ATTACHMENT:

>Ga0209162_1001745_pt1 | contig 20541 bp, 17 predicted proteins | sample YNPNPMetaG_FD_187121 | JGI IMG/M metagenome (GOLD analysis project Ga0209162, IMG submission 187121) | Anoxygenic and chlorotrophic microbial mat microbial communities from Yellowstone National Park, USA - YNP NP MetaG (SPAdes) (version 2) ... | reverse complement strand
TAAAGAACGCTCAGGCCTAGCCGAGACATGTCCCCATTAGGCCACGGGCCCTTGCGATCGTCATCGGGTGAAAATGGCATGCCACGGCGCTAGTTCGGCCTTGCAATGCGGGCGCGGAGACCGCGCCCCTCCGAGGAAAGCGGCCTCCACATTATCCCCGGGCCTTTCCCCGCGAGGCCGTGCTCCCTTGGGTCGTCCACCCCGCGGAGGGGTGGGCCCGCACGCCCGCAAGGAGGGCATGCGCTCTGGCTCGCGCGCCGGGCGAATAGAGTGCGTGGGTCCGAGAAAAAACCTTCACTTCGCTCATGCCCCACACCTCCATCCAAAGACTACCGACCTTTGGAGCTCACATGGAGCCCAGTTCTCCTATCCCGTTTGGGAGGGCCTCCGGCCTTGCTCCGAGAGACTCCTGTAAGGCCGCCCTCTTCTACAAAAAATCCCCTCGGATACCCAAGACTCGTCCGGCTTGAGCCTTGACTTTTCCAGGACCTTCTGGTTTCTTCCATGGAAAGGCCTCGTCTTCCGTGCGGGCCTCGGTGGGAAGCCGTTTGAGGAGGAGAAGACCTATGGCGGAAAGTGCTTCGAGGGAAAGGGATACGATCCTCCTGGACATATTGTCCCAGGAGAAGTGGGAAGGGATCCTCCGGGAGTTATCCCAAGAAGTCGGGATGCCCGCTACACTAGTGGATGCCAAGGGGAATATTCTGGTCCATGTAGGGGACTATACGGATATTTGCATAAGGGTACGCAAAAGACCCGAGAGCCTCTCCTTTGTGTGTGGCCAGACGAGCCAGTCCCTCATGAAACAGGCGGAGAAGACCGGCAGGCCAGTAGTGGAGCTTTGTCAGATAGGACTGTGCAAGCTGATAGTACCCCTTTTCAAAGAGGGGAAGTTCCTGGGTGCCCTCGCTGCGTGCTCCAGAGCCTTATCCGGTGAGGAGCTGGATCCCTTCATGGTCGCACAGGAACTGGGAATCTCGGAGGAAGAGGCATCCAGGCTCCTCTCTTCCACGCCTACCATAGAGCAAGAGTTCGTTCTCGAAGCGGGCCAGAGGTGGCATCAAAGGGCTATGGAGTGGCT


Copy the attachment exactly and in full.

>Ga0209162_1001745_pt1 | contig 20541 bp, 17 predicted proteins | sample YNPNPMetaG_FD_187121 | JGI IMG/M metagenome (GOLD analysis project Ga0209162, IMG submission 187121) | Anoxygenic and chlorotrophic microbial mat microbial communities from Yellowstone National Park, USA - YNP NP MetaG (SPAdes) (version 2) ... | reverse complement strand
TAAAGAACGCTCAGGCCTAGCCGAGACATGTCCCCATTAGGCCACGGGCCCTTGCGATCGTCATCGGGTGAAAATGGCATGCCACGGCGCTAGTTCGGCCTTGCAATGCGGGCGCGGAGACCGCGCCCCTCCGAGGAAAGCGGCCTCCACATTATCCCCGGGCCTTTCCCCGCGAGGCCGTGCTCCCTTGGGTCGTCCACCCCGCGGAGGGGTGGGCCCGCACGCCCGCAAGGAGGGCATGCGCTCTGGCTCGCGCGCCGGGCGAATAGAGTGCGTGGGTCCGAGAAAAAACCTTCACTTCGCTCATGCCCCACACCTCCATCCAAAGACTACCGACCTTTGGAGCTCACATGGAGCCCAGTTCTCCTATCCCGTTTGGGAGGGCCTCCGGCCTTGCTCCGAGAGACTCCTGTAAGGCCGCCCTCTTCTACAAAAAATCCCCTCGGATACCCAAGACTCGTCCGGCTTGAGCCTTGACTTTTCCAGGACCTTCTGGTTTCTTCCATGGAAAGGCCTCGTCTTCCGTGCGGGCCTCGGTGGGAAGCCGTTTGAGGAGGAGAAGACCTATGGCGGAAAGTGCTTCGAGGGAAAGGGATACGATCCTCCTGGACATATTGTCCCAGGAGAAGTGGGAAGGGATCCTCCGGGAGTTATCCCAAGAAGTCGGGATGCCCGCTACACTAGTGGATGCCAAGGGGAATATTCTGGTCCATGTAGGGGACTATACGGATATTTGCATAAGGGTACGCAAAAGACCCGAGAGCCTCTCCTTTGTGTGTGGCCAGACGAGCCAGTCCCTCATGAAACAGGCGGAGAAGACCGGCAGGCCAGTAGTGGAGCTTTGTCAGATAGGACTGTGCAAGCTGATAGTACCCCTTTTCAAAGAGGGGAAGTTCCTGGGTGCCCTCGCTGCGTGCTCCAGAGCCTTATCCGGTGAGGAGCTGGATCCCTTCATGGTCGCACAGGAACTGGGAATCTCGGAGGAAGAGGCATCCAGGCTCCTCTCTTCCACGCCTACCATAGAGCAAGAGTTCGTTCTCGAAGCGGGCCAGAGGTGGCATCAAAGGGCTATGGAGTGGCT